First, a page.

Armand Guillaumin (1841-1927) part II

It was in 1886 that Guillaumin married and settled down in a new address in the Saint-Sulpice area of Paris. By this time his close artistic relationship with Pissarro had dissolved with the latter’s experiments with pointillism and Guillaumin’s increasingly romantic art. By the end of the decade, abandoned by the travelling Gauguin, Guillaumin became a close friend and mentor to Van Gogh who was to provide an interesting stimulus to Guillaumin’s work.

Although Guillaumin by this time was more separate from the avant-garde than he had been since the beginning of the impressionist movement, there is evidence to suggest that the growing symbolist and post impressionist movements found much in his work to commend and admire, and in 1890 he made his return to the Independants after an absence of six years.

The first years of the 1890’s saw a reduction of Guillaumin’s circle with the deaths of Vincent Van Gogh and his brother (who was acting as his dealer), the moving away from Paris of Gauguin and Cezanne and the further artistic separation from Pissarro. All this occurred in the light of the meteoric rise of the symbolist movement of which Guillaumin played little part. In 1891 one of the Bonds he held paid a special premium of 100,000 gold francs, which had a profound effect on his lifestyle. He no longer felt the need to please patrons and critics and was able to pursue his own private artistic goals away from the pressures of the avant-garde. He travelled throughout France in these years, painting a great many mountain and coastal scenes often in the early part of the day or at sunset, and as such his continual fascination with strong vibrant colours and the effects of light grew. Much of Guillaumin’s work at this time appears to anticipate the later work of the Fauves. In the latter 1890’s Guillaumin’s colour became more subtle and his painting more uniform showing the work of an artist at home with his style. The Great War provided the only interruption to his travelling which he resumed at its end at the age of 77, visiting his favourite areas of Agay and Crozant. In the 1920’s age was reducing Guillaumin’s output, but instead of being forgotten he was the subject of various monographs and in 1926 a retrospective exhibition at the Salon d’Automne. Critical appreciation of his work reached something of a peak in these years with a monograph by Des Courieres stating that “we have to recognise that in the domain of painting Guillaumin occupies a higher sphere” than Morisot, Sisley and Pissarro. He died amid such praise in 1927.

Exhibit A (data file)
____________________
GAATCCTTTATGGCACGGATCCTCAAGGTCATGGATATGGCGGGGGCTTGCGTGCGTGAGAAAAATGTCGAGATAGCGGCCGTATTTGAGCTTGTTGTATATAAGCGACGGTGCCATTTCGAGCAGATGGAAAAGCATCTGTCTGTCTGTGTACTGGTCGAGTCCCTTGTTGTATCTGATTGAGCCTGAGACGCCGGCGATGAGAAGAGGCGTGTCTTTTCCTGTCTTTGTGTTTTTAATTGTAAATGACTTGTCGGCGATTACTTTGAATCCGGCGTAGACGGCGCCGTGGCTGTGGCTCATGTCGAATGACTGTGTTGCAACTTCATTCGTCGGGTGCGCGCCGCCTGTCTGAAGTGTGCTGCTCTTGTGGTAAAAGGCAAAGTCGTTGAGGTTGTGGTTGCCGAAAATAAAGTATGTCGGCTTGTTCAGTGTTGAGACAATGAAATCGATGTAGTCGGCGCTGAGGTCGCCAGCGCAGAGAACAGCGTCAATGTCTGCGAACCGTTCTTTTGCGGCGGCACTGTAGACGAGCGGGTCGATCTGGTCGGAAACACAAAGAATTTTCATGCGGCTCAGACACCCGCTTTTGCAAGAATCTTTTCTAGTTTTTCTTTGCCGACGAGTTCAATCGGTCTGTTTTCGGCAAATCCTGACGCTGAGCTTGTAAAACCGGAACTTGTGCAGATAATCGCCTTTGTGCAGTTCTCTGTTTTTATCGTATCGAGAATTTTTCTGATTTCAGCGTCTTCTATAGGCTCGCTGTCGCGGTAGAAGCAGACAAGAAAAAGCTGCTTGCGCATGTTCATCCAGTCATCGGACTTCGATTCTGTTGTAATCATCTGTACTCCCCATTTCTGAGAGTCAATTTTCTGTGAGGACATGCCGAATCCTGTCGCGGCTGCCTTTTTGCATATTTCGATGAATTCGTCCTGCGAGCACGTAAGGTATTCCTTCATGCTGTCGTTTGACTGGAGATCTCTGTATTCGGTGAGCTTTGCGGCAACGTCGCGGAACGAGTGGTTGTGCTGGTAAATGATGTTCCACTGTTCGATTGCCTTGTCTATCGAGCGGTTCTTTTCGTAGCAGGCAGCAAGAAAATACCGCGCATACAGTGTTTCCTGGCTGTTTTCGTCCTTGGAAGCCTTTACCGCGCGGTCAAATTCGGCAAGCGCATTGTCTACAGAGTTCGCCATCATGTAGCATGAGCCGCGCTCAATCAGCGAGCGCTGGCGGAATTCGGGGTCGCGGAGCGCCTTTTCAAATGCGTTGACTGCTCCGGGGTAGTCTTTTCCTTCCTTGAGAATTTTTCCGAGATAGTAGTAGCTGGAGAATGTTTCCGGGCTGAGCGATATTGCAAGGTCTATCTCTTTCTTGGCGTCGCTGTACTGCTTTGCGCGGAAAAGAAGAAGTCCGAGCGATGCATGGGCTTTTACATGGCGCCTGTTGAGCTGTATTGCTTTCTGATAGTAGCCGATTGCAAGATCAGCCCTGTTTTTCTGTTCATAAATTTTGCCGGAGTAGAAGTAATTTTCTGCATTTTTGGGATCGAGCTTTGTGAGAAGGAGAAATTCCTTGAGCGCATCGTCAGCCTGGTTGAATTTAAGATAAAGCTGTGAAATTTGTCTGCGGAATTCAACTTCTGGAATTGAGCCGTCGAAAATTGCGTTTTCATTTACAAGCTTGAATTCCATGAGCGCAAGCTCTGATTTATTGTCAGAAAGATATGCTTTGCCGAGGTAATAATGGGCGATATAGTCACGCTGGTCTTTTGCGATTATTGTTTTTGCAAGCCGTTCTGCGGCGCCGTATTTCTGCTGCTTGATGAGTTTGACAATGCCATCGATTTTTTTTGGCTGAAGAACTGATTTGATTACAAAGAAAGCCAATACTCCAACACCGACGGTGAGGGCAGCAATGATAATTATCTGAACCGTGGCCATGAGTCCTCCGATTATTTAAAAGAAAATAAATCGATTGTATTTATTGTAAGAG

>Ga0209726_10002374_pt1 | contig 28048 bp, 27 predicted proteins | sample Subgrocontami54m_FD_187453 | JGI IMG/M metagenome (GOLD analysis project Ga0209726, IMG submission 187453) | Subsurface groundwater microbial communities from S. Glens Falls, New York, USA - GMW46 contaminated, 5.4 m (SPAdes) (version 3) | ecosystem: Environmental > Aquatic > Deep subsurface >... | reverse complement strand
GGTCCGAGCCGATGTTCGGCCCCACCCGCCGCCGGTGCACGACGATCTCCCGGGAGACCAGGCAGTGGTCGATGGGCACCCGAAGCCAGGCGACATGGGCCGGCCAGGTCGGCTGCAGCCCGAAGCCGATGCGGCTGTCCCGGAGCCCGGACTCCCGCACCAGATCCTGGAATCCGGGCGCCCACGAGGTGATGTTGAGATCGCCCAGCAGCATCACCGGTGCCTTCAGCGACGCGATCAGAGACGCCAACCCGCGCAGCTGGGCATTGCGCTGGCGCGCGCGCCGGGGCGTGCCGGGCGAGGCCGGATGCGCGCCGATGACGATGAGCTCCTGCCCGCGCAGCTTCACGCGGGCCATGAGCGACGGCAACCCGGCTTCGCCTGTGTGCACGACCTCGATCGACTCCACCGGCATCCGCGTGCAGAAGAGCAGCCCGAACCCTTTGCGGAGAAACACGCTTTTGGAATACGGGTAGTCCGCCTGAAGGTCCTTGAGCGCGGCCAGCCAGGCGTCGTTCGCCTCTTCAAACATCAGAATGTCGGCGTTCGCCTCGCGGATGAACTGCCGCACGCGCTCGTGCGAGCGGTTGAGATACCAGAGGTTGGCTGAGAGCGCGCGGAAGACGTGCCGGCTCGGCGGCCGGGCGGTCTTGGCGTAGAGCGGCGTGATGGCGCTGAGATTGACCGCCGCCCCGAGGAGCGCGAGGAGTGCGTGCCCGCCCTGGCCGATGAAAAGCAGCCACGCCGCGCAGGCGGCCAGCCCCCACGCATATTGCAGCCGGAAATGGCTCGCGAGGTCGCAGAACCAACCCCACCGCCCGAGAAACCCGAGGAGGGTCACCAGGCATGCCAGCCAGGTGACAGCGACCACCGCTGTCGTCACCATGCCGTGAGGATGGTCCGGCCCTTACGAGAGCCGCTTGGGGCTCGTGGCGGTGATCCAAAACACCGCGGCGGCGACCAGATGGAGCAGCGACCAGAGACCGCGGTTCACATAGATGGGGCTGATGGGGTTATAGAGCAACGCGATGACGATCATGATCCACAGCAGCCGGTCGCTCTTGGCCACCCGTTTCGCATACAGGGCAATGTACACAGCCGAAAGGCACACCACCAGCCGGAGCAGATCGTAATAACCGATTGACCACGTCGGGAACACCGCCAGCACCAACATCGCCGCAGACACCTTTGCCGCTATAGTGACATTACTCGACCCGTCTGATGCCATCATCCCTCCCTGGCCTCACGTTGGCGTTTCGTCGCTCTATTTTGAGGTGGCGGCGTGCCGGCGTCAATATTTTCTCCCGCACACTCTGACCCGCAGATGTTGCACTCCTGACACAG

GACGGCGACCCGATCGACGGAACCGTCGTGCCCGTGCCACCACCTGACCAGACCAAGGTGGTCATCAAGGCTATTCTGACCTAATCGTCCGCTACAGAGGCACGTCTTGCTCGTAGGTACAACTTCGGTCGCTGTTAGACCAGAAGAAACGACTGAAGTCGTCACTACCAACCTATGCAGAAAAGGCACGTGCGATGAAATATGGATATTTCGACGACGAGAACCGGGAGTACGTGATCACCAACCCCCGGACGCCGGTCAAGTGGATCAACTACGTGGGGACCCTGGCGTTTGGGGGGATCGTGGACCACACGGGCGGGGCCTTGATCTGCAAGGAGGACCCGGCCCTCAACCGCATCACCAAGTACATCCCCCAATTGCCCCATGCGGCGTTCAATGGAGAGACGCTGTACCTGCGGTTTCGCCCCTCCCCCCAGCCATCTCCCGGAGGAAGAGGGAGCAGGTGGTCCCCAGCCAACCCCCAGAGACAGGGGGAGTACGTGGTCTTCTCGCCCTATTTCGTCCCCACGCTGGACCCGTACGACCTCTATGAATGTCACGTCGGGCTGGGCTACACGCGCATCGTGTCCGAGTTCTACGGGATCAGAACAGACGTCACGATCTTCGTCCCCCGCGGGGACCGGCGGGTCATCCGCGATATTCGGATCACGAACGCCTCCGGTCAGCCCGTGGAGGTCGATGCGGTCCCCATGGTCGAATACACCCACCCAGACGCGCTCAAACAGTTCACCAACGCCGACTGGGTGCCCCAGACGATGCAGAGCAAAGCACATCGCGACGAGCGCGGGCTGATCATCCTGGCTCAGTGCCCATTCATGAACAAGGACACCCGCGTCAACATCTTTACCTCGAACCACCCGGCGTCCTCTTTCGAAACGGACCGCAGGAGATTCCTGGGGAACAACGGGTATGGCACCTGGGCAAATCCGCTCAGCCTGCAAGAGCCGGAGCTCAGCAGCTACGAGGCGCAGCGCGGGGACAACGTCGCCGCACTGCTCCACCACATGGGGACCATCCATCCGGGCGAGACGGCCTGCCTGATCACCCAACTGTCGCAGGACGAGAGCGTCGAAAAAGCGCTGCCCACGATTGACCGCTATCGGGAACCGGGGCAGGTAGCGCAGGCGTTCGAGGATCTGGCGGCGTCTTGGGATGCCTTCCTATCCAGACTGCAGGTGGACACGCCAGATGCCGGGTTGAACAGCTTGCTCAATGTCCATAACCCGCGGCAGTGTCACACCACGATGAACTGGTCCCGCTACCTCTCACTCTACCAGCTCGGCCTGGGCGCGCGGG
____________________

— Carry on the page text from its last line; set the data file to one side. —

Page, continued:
Although never reaching the fame of his contemporaries, his pioneering spirit and devotion to the impressionist technique made him one of the few artists that critics agree epitomise true classic impressionism, a select group that would include the likes of Monet, Pissarro and Morisot.

See the beginning of this article in part I

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